Tuesday, August 18, 2020

On the Wealth of Cities - Warhammer edition, and on the impact of low gold on a campaign

In a previous post, I made calculations on how much wealth a city had - it's GDP, based on an "economic yardsick" - the amount a laborer made.

But this was for 5e, a "wealthy" system where gold is plentiful.  What about a system that is a bit more realistic, where finding 10 gold pieces is a bit of a big deal?   Enter Warhammer - more precisely, Warhammer frpg 2nd edition.

A woman with an eye-patch stands in a courtyard and gestures to a man sheepishly pleading to her
By Arthur Rakham

The Warhammer coinage is roughly based on the medieval system, where 1 gold (crown) = 20 silver (shilling) = 240 copper (pence).  This means that one gold piece is worth more, but I also note that this system, in my experience, is about as complex as most players will tolerate - don't get too complex!

So in 5e, our laborer makes 2 silvers a day.   In Warhammer, a laborer would be making 10 pence (10 coppers), or a little less than a silver (since it takes 12 coppers to make a silver).  This means that 5e is a little more than twice as "expensive" as Warhammer - or four time if you consider that it takes *20* silver pieces to make a gold, not 10!

(Re laborer cost:  Interestingly, if you look at the yearly income of a peasant (9-15 gp per year), the unskilled laborer is being paid on the high end of the scale.  I suppose that is why the labor is available - why go work for some guy carrying stuff or digging a ditch, when you could be home peasanting instead? Because it pays more.  For those with the book, compare table 5-1 and 5-18.)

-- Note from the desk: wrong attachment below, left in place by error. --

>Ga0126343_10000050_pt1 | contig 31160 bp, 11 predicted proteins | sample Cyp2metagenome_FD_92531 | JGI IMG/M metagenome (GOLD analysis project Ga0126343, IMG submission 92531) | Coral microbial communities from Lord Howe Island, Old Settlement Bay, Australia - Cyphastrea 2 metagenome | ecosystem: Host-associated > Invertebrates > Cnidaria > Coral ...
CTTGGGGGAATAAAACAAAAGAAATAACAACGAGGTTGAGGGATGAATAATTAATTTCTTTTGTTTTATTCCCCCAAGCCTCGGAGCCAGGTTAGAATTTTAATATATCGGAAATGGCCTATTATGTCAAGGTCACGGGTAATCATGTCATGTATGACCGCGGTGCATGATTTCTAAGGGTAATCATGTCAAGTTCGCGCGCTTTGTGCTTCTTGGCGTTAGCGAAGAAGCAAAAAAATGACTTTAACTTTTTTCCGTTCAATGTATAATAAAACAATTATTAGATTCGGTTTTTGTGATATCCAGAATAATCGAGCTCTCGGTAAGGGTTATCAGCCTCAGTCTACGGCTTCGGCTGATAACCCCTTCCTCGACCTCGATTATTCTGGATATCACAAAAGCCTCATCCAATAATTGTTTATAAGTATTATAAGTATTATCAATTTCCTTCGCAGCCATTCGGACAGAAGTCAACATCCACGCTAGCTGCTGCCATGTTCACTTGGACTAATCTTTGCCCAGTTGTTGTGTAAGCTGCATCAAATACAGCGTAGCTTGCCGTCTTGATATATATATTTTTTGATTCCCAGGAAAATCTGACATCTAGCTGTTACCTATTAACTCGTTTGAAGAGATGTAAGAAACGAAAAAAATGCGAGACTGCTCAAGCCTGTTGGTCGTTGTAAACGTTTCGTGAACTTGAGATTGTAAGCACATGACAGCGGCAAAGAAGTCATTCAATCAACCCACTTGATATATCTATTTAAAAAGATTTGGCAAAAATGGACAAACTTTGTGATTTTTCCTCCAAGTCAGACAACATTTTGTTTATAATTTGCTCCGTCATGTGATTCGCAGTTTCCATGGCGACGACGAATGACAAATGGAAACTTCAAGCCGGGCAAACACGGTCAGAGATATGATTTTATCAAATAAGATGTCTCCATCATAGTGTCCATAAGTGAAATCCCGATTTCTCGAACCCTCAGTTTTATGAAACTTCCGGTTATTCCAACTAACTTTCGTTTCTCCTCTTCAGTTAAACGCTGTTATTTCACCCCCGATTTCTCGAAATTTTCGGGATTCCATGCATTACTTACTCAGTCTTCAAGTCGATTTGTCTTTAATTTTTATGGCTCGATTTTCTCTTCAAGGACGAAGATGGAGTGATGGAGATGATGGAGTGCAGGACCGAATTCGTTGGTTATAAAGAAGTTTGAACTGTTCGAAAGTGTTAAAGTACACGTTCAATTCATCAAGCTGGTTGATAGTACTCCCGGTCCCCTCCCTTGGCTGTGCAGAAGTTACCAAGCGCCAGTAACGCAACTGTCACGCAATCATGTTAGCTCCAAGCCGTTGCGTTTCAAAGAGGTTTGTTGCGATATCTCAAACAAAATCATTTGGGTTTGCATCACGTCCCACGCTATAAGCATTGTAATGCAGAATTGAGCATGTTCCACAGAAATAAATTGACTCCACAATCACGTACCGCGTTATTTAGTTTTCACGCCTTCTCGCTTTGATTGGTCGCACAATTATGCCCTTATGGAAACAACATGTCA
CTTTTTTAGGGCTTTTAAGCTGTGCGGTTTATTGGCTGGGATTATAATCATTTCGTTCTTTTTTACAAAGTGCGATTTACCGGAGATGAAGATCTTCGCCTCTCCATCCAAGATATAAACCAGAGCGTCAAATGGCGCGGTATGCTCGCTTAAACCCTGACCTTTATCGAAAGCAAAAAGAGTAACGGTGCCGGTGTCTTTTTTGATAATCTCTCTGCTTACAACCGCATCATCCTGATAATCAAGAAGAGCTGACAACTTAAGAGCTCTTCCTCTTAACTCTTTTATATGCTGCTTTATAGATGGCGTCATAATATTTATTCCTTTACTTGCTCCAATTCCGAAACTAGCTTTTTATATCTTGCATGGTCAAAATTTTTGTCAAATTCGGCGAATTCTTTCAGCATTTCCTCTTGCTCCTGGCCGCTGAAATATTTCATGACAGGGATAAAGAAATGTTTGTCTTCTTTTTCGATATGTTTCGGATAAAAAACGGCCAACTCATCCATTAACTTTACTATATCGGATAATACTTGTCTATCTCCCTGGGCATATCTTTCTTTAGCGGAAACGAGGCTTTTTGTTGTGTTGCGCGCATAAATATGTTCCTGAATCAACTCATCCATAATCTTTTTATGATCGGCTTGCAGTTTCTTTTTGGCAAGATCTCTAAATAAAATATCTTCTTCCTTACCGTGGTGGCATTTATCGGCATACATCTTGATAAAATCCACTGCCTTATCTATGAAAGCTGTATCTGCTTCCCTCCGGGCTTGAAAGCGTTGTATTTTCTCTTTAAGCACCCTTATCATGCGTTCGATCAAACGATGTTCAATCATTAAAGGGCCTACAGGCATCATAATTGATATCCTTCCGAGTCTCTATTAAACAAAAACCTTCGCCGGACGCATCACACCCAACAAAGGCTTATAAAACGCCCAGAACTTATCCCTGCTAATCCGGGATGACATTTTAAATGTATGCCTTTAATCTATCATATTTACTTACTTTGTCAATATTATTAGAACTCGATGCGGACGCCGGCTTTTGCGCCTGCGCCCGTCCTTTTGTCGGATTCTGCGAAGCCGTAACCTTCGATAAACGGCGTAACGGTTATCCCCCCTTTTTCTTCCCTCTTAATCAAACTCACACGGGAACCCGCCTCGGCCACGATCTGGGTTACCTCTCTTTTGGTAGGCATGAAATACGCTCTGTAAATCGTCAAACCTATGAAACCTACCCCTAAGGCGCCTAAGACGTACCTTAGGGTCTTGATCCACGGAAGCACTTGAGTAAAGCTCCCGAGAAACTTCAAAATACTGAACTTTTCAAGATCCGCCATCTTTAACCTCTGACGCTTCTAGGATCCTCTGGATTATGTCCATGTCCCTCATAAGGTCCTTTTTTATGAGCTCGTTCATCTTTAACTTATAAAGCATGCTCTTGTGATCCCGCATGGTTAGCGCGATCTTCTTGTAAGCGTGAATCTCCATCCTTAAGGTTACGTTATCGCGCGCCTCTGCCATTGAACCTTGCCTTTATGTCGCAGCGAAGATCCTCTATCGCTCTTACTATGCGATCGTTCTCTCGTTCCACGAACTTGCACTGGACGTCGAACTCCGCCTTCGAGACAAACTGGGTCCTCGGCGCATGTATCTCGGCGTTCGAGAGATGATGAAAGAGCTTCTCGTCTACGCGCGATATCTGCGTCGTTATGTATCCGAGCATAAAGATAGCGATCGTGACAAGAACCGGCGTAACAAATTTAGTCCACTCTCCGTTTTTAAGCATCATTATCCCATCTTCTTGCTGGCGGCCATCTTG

At this point, I thought about doing further calculations but... that's not fun content is it?  So I'm happy with the answer "GDP and rewards should be 1/4 than what they are in 5e" and leave it at that. 

Buuut that isn't the case in Warhammer.  Rewards in Warhammer are *small*.  A mercenary makes 20-50 GP a year... and that's the kind of gold that will motivate a PC to risk their lives.  It's a grim, grubby world.  In the introductory adventure in the main book, the PCs are escorting a small band of villagers - not for money, but because there is strength in numbers and the area is perilous.  If they are lucky, they may find a relic worth 100 gp.  So 25 gp each for a party of 4 - that would be considered a *very* successful venture by Warhammer terms - it's a year's salary!